What are some complementary topics suited to your or your client’s business? Can you find any lower competition keywords relating to these complementary topics? 

The idea is to get the right types of people onto your website. Looking for complementary topics that your audience is interested in may help to drive them to your website. Once on your website, you can guide them to the pages that you really want them to visit.

Create content that’s better than anything else available

Analyse the content currently on page 1. Look at the way the content is written. Check for things like grammar, structure, style and tone. Is there missing information that you could include in your own content? Can you write from a different perspective or angle? Add in a case study, statistics, a graph, a table? Expand on what’s already been written?

If you believe that you can create content that’s “out of this world” when compared with content ranking on page 1, then it might be worth pursuing. Your content can get traction from other traffic sources until it starts ranking in Google, such as social media or email marketing.

Focus on all the missing pieces of the SEO puzzle

You can’t solve a mystery with only one clue. You can’t crack the SEO code without working on all areas of SEO: technical, on-page and off-page.

If you’re working with a client who has an existing website, an SEO audit will help you identify the missing pieces of their SEO puzzle. It will tell you what’s missing or set up incorrectly. I offer SEO audits as a service to copywriting clients. Contact me for more information.

One of the biggest mistakes I see businesses making is not building their website authority. You need to market your business, and in turn, market your website. Every business promotional activity you engage in should be improving your business AND website authority.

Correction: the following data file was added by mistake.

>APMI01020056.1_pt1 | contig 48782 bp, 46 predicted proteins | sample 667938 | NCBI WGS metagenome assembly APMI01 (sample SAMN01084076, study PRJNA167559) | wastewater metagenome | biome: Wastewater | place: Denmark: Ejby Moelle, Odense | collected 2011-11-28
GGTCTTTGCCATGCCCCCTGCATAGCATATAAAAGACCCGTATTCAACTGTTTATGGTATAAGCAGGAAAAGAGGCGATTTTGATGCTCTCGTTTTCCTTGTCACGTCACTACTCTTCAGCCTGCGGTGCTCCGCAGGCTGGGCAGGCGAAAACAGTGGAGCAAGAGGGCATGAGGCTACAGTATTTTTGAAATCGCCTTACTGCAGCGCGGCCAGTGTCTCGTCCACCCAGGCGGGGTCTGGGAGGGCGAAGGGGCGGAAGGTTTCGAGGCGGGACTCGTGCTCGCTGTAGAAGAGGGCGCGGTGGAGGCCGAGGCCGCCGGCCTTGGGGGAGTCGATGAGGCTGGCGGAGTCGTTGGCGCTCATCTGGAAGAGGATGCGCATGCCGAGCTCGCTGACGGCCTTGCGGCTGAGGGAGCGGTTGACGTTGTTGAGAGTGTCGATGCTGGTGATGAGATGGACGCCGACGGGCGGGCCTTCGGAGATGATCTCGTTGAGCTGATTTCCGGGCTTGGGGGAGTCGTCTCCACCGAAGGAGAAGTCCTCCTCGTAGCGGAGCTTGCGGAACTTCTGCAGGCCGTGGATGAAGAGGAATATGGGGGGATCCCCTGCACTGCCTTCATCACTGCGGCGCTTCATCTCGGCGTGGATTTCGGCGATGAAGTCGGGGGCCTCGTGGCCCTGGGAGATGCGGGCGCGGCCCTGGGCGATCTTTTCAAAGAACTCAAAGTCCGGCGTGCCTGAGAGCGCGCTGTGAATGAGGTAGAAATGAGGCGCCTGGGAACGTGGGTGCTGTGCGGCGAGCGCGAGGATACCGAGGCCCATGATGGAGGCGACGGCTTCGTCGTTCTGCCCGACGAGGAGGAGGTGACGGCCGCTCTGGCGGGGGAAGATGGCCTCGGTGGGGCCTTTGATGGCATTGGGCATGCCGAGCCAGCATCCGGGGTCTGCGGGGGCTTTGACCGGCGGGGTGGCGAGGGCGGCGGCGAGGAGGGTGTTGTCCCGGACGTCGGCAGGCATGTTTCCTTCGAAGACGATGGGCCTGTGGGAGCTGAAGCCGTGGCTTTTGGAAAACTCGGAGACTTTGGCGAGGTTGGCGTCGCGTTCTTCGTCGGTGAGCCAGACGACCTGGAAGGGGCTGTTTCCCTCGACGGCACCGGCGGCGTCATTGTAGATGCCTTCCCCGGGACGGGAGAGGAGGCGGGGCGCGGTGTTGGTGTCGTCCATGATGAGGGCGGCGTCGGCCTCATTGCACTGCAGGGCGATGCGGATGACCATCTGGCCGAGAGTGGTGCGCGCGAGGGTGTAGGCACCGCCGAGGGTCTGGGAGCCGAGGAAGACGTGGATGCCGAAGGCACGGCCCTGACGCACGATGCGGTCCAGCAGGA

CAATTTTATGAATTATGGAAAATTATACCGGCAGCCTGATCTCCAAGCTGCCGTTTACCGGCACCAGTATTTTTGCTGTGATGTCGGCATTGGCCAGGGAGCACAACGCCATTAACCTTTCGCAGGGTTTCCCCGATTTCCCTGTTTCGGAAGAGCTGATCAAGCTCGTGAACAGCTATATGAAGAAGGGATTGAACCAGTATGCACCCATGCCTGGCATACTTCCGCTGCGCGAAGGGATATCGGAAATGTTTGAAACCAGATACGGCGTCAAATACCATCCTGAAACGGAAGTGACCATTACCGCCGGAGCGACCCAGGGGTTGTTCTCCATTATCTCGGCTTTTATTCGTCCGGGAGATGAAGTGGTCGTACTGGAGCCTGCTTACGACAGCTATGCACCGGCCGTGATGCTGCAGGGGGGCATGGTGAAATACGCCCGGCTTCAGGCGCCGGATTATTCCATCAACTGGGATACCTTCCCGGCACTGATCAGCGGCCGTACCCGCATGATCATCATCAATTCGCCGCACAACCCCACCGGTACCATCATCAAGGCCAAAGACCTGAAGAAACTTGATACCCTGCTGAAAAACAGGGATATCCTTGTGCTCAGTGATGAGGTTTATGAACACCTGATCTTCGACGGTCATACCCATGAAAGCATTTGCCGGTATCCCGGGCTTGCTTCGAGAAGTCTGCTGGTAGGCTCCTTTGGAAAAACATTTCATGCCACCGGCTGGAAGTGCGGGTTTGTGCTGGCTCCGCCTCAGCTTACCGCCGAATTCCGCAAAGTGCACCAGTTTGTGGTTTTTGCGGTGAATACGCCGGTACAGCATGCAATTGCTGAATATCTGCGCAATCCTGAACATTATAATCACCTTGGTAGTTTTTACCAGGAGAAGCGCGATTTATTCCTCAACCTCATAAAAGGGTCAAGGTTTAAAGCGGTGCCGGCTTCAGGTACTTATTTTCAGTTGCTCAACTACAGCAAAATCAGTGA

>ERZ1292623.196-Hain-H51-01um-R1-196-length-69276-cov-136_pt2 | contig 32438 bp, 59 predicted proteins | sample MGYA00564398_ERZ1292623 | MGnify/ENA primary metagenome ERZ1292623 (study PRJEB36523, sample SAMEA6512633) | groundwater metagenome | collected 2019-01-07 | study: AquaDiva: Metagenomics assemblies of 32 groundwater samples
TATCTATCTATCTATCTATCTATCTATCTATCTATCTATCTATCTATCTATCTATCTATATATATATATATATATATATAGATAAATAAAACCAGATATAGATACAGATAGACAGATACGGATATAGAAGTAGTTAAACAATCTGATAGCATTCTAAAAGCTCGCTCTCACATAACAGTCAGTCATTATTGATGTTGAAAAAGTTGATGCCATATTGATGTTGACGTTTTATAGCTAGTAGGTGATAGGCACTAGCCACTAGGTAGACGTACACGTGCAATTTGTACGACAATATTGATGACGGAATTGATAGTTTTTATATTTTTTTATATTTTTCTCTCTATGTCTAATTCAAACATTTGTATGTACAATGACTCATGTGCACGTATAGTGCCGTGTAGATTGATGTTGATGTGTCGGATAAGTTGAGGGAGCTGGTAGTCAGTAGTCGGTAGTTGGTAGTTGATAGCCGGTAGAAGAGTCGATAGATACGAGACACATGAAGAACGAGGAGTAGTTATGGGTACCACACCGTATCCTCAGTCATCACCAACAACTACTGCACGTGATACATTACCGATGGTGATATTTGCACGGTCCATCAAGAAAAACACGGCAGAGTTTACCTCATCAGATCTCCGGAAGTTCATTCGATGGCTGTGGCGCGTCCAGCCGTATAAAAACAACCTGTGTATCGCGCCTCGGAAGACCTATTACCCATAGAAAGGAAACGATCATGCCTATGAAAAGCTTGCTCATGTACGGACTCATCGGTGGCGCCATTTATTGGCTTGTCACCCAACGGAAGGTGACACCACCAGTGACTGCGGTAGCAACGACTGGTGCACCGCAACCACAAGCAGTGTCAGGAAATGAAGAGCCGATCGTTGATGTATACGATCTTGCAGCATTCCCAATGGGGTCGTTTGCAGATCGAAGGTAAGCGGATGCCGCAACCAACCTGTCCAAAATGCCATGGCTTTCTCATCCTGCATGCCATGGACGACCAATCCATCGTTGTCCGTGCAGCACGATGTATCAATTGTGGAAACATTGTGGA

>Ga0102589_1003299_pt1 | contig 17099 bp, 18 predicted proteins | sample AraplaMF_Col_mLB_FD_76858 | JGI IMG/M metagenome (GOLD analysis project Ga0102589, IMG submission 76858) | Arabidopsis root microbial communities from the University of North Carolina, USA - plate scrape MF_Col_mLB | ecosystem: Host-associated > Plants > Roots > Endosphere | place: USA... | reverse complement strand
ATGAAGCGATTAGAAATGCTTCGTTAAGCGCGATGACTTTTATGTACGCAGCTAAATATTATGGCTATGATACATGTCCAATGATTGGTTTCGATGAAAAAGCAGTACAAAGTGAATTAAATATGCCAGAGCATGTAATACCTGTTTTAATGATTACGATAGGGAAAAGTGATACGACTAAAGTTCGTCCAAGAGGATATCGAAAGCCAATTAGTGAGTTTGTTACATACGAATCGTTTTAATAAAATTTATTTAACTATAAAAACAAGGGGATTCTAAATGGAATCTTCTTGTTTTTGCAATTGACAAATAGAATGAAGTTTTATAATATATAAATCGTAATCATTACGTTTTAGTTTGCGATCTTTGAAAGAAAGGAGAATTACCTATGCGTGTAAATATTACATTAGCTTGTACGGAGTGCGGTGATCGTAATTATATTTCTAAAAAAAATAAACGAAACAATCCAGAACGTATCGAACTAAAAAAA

Whether it’s a speaking gig, a guest blog, a podcast interview or a magazine feature, whenever your business is mentioned on the web, there should be a link back to your website.

And if you’re a business that hosts guest bloggers, runs events, has a podcast or interview series, link to the websites of those who have been your guests as a goodwill gesture.

Don’t ignore the smaller SEO details

Another mistake I see businesses making is ignoring the finer details of SEO. They assume that because their website content is optimised for the right keywords, this should be enough. 

Yet they haven’t bothered with things such as claiming their Google My Business account and regularly posting content on there. They haven’t listed their business on good quality business directories. They haven’t bothered trying to improve their website page speeds because it means finding a web developer to help them.

While some things are more important for SEO than others, you can’t ignore the seemingly smaller tasks because they all add up. No one truly knows the Google algorithm so we are only guessing what is and isn’t important (and I’ve seen this differ from industry to industry).

One final word

Be realistic about the chances of keyword success. Take the emotion out of the equation and think about the chances of you or your client’s business ranking on page 1 for the competitive keyword. 

SEO is a long-term strategy, and if you’ve put some ideas in place for the next few years, you could end up ranking well for competitive keywords. But you need to assess who the competition is at the moment and have a strategy in place for building your website authority. Lots of marketing and backlink building, along with the right content optimised for your keywords will put you in good stead.

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Nat Alleblas- SEO Sleuth: helping copywriters, marketers and web developers with their SEO needs. When she's not slaying SEO, Nat can be found with her head buried in a book or is smashing out a spin class. But not at the same time. Loves eggplant lasagna.